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Give Me A Freak

Jeff Linamen

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freaks-la-monstrueuse-parade-1932-lc-01-gWe may soon lose the acceptable use of the word freak from our vocabulary, if the trending concern over its renewed popularity continues to grow.

As pop culture sees entertainment revisiting the bygone, sideshow days; some people are starting to worry that the use of the word will return as a popular hate slur. On television, American Horror Story: Freak Show, and on Broadway, the revival of the musical, Side Show, explore a long forgotten form of entertainment: the exploitation of people with physical deformities.

Is there really something to be concerned about here? Both of the above mentioned stories, while enticing with the oddities, move beyond, to explore the desires for ‘normal’ human feeling and existence. The message seems to be that the freaks are just like us. In some way, shape or form, we are all freaks.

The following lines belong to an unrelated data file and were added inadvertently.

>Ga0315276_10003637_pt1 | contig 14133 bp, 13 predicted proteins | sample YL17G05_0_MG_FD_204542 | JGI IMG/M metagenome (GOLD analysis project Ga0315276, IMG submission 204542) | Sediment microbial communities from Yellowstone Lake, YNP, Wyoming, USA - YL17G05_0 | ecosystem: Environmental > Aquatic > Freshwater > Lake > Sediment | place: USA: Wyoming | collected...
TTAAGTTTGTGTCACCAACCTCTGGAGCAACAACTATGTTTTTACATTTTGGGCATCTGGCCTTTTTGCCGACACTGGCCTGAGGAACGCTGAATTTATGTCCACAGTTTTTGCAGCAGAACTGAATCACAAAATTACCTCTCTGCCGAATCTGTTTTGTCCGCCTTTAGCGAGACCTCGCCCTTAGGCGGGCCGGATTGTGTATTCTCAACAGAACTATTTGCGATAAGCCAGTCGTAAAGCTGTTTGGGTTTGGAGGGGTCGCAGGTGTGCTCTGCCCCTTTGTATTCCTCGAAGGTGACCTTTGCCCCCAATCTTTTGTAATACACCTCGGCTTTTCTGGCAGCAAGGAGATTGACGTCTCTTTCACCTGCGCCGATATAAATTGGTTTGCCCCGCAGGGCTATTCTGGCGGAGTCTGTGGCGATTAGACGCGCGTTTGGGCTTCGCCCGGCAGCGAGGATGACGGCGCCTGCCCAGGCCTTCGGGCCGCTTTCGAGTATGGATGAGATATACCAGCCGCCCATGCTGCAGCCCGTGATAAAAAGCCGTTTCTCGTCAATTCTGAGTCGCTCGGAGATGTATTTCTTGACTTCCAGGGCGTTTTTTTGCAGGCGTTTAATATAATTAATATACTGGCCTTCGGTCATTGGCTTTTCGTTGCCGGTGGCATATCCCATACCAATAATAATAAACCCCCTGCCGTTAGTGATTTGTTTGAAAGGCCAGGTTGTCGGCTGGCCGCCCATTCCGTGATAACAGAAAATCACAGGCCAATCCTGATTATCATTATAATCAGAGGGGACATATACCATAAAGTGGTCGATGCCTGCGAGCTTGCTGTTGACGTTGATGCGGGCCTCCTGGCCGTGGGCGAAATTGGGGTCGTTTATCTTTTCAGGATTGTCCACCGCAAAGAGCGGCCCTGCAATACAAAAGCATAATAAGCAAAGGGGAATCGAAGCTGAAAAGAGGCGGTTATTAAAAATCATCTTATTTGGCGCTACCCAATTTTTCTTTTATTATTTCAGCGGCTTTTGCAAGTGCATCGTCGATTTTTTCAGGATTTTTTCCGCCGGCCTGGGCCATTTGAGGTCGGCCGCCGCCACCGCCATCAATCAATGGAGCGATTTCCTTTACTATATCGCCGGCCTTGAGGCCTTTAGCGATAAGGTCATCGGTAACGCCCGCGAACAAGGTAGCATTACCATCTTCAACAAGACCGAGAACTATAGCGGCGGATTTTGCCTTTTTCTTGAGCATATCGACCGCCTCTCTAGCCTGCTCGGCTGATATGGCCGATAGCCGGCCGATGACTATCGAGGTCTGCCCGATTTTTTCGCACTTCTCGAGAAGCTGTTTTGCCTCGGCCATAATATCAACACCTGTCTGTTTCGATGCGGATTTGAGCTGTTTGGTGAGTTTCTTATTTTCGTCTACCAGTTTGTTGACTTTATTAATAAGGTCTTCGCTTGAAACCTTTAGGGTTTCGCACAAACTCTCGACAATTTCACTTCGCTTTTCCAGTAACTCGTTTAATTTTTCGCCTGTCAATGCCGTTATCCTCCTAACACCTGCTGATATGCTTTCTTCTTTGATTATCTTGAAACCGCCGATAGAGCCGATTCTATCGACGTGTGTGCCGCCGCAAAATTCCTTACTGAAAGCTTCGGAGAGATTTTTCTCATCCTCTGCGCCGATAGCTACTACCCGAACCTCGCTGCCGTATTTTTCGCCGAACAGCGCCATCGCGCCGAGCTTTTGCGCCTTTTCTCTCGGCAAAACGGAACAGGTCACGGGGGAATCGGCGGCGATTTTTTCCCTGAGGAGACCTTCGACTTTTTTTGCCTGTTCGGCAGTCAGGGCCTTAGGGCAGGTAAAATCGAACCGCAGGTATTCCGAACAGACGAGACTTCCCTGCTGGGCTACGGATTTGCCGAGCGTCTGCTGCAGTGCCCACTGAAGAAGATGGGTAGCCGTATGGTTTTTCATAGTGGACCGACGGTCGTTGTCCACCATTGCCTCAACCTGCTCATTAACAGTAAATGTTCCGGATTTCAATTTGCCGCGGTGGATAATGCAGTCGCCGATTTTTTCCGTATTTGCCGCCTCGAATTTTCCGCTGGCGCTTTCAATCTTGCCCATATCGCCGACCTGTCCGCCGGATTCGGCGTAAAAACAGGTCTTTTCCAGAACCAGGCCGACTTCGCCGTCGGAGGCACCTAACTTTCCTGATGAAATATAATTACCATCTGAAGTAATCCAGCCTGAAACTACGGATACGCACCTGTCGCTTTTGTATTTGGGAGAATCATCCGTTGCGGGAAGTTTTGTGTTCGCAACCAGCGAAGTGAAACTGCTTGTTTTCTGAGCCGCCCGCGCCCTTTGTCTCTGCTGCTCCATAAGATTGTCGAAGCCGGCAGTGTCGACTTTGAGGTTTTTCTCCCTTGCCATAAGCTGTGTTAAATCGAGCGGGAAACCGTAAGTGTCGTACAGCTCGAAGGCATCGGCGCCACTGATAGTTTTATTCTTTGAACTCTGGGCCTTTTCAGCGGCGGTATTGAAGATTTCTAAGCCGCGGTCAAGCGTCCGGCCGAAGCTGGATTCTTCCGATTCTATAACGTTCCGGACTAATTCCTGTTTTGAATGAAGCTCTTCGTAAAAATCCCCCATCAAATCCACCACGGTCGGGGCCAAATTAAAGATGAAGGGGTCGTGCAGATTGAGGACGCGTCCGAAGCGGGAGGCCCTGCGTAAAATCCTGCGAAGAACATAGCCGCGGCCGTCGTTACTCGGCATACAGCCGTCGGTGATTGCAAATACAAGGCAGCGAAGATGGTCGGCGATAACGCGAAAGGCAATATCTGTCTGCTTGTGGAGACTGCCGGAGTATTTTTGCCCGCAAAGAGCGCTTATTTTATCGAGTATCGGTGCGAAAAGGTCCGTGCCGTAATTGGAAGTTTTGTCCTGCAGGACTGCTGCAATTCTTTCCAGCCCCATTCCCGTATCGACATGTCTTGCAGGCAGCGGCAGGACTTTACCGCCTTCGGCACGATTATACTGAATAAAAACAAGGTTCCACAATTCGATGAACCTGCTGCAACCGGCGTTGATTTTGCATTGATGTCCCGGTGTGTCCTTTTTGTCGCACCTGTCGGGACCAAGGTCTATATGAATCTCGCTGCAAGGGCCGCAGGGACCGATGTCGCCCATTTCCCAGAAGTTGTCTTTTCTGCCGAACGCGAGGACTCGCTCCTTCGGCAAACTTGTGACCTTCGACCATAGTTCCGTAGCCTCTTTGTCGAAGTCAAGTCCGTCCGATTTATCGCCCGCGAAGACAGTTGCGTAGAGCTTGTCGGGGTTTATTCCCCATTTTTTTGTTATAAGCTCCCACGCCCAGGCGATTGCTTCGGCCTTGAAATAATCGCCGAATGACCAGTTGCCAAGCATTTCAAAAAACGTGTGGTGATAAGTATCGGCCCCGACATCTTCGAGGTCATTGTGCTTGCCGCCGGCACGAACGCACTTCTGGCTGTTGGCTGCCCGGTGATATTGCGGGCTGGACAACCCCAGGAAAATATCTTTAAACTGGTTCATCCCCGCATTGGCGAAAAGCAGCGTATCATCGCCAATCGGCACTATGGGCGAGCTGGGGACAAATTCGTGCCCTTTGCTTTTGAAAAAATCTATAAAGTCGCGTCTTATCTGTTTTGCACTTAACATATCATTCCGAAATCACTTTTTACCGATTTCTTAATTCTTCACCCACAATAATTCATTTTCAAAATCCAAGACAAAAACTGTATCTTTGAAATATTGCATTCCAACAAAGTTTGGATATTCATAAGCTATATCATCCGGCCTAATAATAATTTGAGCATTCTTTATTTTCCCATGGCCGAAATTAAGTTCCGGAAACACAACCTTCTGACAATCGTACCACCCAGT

From the musical TABOO

Give me a freak
Any day of the week
I’m comfortable with those you call demented
Give me a freak
Not someone meek
With space between their ears that can be rented
I like noise
Aggressive boys
Hookers, thieves and queers and those confused
If you knew
What I knew
You’d be a freak too!

Music & Lyrics by Boy George

i_am_not_weirdOver time we’ve had freaky Fridays, we’ve freaked out and we’ve gotten our freak on. For a time, there was a freak movement in the club scene. If we lose the word, is there a better one to replace it?

Freak can mean a genetic abnormality, deformity, to get stressed out and upset, to be weird, to be different from the social norms, etc. The word as it is most used today is slang. Words can be used innocently for descriptive purposes or to spew hate in the form of negative stereotypes or threatening in nature.

Why are we allowing the use of a word to build fear instead of conquering it? Gays reclaimed the word ‘queer’ in the 90’s and though it is still used as a hateful slur, it has lost much of its power.

A word is just a word until you put intention, inflection and the way it is received into play.

To borrow from the NRA:

Words don’t hurt people, People hurt people.

I don’t believe banning words or making them social unacceptable is going to solve the real problem.

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